Seizures and Epilepsy Myths Debunked

Seizures and Epilepsy Myths Debunked

by Stephanie Meadows

Having a seizure, let alone watching someone else suffer from a seizure, is undoubtedly one of the scarier moments in our lives. Epilepsy is a neurological disorder marked by sudden recurrent episodes of sensory disturbance, loss of consciousness, or convulsions, and is associated with abnormal electrical activity in the brain. There will be many questions: Why is this happening? Will it happen again? A wide range of issues may need to be addressed, but some of the most important to address are the myths that arise when the words “seizure” and “epilepsy” are used interchangeably.

Myth 1: Seizures and epilepsy are the same

Many believe that having a seizure equates to having epilepsy. Although the two terms are often used simultaneously, a seizure (which is a single occurrence) is different than epilepsy (which is defined as a condition involving two or more unprovoked seizures).

Myth 2: Seizures cause brain damage

Small seizures do not inherently cause brain damage. In rare circumstances, if the seizure lasts for a prolonged period of time, the brain may incur scarring.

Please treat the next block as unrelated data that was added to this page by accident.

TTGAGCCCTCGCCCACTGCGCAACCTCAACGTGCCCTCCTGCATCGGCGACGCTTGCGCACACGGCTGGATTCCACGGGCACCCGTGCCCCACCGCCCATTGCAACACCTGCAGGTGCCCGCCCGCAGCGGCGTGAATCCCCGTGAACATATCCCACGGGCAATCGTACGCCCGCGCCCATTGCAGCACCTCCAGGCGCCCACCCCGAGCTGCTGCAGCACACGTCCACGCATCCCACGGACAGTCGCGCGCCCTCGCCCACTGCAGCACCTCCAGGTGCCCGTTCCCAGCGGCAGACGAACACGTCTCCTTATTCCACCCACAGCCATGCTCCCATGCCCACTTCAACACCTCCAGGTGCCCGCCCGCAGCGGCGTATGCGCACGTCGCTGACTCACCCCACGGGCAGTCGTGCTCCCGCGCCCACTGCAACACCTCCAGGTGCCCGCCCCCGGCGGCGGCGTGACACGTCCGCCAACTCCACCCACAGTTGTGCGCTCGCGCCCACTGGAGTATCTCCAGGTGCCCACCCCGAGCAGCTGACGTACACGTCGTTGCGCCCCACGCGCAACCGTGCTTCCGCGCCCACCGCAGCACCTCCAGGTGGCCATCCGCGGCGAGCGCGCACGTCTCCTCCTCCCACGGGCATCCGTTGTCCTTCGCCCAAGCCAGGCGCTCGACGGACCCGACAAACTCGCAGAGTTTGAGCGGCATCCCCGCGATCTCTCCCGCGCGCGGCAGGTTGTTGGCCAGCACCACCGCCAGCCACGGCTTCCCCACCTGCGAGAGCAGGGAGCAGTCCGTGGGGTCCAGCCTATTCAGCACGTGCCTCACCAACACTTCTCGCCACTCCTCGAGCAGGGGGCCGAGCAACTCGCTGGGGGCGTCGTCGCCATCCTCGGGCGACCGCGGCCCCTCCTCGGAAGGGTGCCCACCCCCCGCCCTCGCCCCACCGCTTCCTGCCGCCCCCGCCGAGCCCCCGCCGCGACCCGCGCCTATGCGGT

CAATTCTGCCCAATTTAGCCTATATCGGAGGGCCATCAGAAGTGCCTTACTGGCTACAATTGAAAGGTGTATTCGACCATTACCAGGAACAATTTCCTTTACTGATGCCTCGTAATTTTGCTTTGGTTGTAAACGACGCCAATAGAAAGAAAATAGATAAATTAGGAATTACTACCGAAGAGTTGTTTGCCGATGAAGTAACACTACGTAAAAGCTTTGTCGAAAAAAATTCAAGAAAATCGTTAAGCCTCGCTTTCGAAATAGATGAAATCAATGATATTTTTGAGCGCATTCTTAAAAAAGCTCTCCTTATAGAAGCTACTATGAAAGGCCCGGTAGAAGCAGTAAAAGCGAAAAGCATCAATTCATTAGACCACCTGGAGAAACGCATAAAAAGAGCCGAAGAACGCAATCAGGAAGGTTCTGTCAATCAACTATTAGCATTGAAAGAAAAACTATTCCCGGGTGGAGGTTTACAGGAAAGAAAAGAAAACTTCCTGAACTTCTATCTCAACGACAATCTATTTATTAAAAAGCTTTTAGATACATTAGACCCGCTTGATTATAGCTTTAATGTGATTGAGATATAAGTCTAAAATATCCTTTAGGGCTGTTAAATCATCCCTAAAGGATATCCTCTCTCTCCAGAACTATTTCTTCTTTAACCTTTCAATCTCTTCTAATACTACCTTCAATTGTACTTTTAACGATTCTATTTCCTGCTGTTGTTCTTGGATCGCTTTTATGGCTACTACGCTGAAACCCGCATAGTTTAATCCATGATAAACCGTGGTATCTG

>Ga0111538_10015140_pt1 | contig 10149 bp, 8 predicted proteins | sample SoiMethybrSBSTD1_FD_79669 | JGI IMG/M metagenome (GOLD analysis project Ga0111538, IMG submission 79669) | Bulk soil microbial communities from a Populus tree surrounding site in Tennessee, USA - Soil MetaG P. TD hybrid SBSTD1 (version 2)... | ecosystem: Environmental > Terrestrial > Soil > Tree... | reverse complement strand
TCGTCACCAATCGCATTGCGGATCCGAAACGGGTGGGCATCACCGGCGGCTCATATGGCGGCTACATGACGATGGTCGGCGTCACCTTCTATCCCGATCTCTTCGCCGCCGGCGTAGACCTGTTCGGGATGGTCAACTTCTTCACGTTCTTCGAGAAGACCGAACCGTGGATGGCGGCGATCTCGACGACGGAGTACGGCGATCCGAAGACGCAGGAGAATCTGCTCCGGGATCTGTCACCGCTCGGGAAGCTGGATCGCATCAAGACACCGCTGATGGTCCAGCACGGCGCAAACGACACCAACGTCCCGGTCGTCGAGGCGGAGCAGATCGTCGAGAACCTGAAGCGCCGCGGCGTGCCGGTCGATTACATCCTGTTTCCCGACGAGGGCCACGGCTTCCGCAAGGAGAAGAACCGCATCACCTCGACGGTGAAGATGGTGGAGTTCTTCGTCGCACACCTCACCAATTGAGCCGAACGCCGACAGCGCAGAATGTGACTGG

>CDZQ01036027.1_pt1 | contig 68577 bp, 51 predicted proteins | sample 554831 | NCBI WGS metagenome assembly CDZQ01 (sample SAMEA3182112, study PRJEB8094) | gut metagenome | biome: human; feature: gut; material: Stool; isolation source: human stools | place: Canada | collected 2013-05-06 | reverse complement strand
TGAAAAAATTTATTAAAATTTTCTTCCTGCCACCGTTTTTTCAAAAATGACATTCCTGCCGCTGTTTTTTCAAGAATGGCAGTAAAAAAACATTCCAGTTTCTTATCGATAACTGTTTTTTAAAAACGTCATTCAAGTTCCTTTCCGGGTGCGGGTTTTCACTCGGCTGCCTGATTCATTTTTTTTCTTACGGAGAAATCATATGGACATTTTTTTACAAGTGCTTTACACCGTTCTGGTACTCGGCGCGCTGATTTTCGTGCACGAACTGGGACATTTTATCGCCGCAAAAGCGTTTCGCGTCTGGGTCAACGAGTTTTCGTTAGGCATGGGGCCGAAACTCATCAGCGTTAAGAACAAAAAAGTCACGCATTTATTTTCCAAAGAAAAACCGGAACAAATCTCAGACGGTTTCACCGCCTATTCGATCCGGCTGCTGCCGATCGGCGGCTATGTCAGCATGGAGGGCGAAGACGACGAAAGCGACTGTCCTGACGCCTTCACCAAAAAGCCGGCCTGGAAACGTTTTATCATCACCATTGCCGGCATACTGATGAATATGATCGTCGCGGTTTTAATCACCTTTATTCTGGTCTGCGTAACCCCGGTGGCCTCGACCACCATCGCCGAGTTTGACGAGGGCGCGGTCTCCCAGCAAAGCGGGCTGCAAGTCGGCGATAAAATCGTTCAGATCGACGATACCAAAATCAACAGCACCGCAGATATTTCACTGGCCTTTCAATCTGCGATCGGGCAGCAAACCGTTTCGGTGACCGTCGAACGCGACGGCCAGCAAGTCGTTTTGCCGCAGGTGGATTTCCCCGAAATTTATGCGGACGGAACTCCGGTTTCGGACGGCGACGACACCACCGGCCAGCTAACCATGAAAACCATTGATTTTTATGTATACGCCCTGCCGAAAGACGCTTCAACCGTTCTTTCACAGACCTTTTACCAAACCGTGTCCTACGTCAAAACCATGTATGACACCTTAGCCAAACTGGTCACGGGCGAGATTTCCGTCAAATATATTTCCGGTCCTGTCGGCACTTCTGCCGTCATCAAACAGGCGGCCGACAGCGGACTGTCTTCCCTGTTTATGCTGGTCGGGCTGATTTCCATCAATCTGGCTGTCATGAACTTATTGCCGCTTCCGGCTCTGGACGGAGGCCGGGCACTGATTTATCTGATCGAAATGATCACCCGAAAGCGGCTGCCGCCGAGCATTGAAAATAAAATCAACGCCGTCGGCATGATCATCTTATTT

Myth 3: Seizure medicines cure seizures

Unlike antibiotics, seizure medications only work to control seizures. Seizure medications need to be taken on a regular basis to be effective at reducing your chance for relapse. Missed doses put the person at risk to have another seizure.

Myth 4: You will need to be on seizure medicine for the rest of your life. 

Most children will outgrow their seizures. An electroencephalogram (EEG), MRI, developmental status, age of onset and degree of difficulty in controlling seizures can all be helpful indicators in predicting the chances of outgrowing seizures. Once seizure free on medication for two years, you may work with your doctor to slowly wean off the seizure medication.

If you would like more information about seizures and epilepsy, call Colonial Healthcare at (803) 773-5227 to request an appointment.